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New Waste Protocol for the Production and Reutilisation of PFA and FBA Launched

Today the Environment Agency launched a quality protocol for the production and utilisation of Pulverised Fuel Ash (PFA) and Furnace Bottom Ash (FBA) from coal-fired power stations in England, Wales and Northern Ireland . This document sets out criteria whereby PFA and FBA may be deemed not to be waste and instead be used for bound applications (ie those where the material is bound in a solid matrix) such as cement and concrete manufacture, plastics, grouting, secondary aggregates etc. It is claimed that the new protocol will, each year, divert approximately 300,000 tonnes of PFA and FBA from landfill, save businesses £5 million, largely due to landfill charges, create markets worth over £8.5 million, save 15,000 tonnes of CO2 equivalent emissions and help save over 425,000 tonnes of virgin raw material.

 
PFA and FBA are produced in coal-fired power stations. It was the disposal of PFA from Didcot ‘A’ Power Station that gave rise to the destruction of many of the Radley Lakes culminating in the ultimately successful the campaign to save the last of them from this fate. Hitherto PFA and FBA had automatically become waste as soon as they were produced, and thereby became subject to stringent waste regulations under the European Waste Directive. During the recent 4-year campaign to save the Radley Lakes, this had been identified as a significant factor responsible for the need to send so much PFA to landfill. While it had been possible for PFA to be recycled, this had required ad hoc protocols to be developed and produced, a generally costly and time consuming process that was very dependent upon the attitudes of the local Environment Agency offices. This would have militated against all but the largest-scale projects for which PFA was the only suitable material available and where the additional costs could be justified.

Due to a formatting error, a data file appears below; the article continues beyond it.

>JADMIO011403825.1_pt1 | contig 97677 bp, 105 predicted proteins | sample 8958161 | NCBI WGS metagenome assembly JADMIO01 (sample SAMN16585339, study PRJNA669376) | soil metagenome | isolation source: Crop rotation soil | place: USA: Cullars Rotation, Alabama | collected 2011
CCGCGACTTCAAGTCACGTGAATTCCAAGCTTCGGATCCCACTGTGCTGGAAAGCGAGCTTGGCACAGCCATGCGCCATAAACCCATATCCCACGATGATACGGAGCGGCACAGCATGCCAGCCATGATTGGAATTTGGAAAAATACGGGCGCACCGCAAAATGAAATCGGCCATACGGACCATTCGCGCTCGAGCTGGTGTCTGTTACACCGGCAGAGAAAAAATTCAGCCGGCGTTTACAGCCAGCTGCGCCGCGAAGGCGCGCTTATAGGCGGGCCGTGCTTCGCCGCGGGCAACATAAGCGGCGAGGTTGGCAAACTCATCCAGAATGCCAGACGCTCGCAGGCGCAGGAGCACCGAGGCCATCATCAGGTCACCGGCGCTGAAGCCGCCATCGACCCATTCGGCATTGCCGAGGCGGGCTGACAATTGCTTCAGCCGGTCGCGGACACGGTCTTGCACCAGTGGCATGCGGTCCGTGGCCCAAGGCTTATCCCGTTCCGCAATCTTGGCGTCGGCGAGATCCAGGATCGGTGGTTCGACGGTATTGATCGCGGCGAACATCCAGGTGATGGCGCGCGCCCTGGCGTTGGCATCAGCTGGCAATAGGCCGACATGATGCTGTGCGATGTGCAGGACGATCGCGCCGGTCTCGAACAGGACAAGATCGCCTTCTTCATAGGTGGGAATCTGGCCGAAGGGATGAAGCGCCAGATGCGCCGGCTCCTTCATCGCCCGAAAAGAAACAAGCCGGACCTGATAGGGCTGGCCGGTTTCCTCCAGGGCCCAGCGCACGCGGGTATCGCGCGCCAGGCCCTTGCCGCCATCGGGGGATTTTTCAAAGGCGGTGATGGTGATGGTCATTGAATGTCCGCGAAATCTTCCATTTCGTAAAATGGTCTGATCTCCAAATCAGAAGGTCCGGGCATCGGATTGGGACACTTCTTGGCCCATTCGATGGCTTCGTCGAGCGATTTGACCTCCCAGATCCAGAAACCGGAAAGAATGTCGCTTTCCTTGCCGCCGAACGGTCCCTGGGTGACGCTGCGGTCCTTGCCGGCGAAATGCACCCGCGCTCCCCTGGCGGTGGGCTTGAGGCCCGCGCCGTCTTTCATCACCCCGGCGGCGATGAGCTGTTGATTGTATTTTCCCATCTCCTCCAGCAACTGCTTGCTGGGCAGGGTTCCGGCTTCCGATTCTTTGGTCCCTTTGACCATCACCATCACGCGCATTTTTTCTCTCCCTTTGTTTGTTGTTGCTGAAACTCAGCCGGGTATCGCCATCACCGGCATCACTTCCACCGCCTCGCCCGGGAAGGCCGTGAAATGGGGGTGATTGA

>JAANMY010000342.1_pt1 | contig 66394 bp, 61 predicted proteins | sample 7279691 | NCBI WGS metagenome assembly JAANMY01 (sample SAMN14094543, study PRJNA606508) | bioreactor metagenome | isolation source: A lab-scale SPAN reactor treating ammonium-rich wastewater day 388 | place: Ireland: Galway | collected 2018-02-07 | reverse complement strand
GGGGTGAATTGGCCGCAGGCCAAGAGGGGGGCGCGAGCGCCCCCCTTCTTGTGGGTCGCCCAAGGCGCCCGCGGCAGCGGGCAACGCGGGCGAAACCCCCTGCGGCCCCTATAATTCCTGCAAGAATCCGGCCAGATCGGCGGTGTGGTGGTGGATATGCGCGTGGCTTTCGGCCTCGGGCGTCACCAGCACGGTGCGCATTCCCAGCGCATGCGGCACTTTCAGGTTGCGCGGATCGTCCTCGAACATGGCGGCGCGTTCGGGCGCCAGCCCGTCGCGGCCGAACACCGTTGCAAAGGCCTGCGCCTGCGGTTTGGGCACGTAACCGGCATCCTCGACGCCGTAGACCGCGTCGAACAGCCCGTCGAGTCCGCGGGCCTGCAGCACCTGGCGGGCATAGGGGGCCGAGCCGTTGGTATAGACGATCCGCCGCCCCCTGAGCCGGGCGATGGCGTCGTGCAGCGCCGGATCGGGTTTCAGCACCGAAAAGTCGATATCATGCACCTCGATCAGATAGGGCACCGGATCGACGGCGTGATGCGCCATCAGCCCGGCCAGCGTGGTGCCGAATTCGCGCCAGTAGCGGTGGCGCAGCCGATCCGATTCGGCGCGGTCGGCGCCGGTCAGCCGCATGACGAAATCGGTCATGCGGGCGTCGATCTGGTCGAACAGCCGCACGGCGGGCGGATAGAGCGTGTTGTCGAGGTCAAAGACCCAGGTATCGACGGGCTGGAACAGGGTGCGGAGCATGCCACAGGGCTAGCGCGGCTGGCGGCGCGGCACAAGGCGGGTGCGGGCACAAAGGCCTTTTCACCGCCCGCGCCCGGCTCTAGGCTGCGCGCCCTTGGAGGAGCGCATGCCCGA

Local scientists and Save Radley Lakes campaigners, Dr Basil Crowley and Dr Peter Harbour, contributed, in a consultative capacity, to the development of the protocol. The protocol, and its associated reports and publicity documents are vindications of the position taken by Save Radley Lakes campaigners, and reiterate many of the arguments they gave as to why PFA should not necessarily be regarded as waste. The new protocol and accompanying technical report unequivocally identify PFA as a valuable industrial resource, one that will diminish into the future as coal burning in the UK declines. They highlight the many advantages of allowing it to be more readily recycled into other applications in construction and manufacturing, as opposed to insisting that it is disposed of into landfill.

 

It is impossible to say what effect such a protocol would have had, had it been in place in 2004. There is no doubt that the amounts of PFA going to landfill would have been smaller and the case, put by RWE npower, that they had no alternative but to dump so much of it into Radley Lakes, would have been very much weaker. On the other hand, it would be nice to think that the campaign, by raising awareness of the underlying issues, was instrumental in the instigation of the protocol itself.

 

A protocol for the use of PFA in unbound applications, eg landscaping, embankments etc, remains under development.

 
 

Related Links

WRAP Press Release 04 October 2010

Environment Agency – PFA and FBA Quality Protocol

Save Radley Lakes report on the utilisation of PFA from Didcot Power Station (pdf)

More info about PFA on this website

Permanent link to this article: http://www.radleyvillage.org.uk/new-waste-protocol-for-the-production-and-reutilisation-of-pfa-and-fba-launched/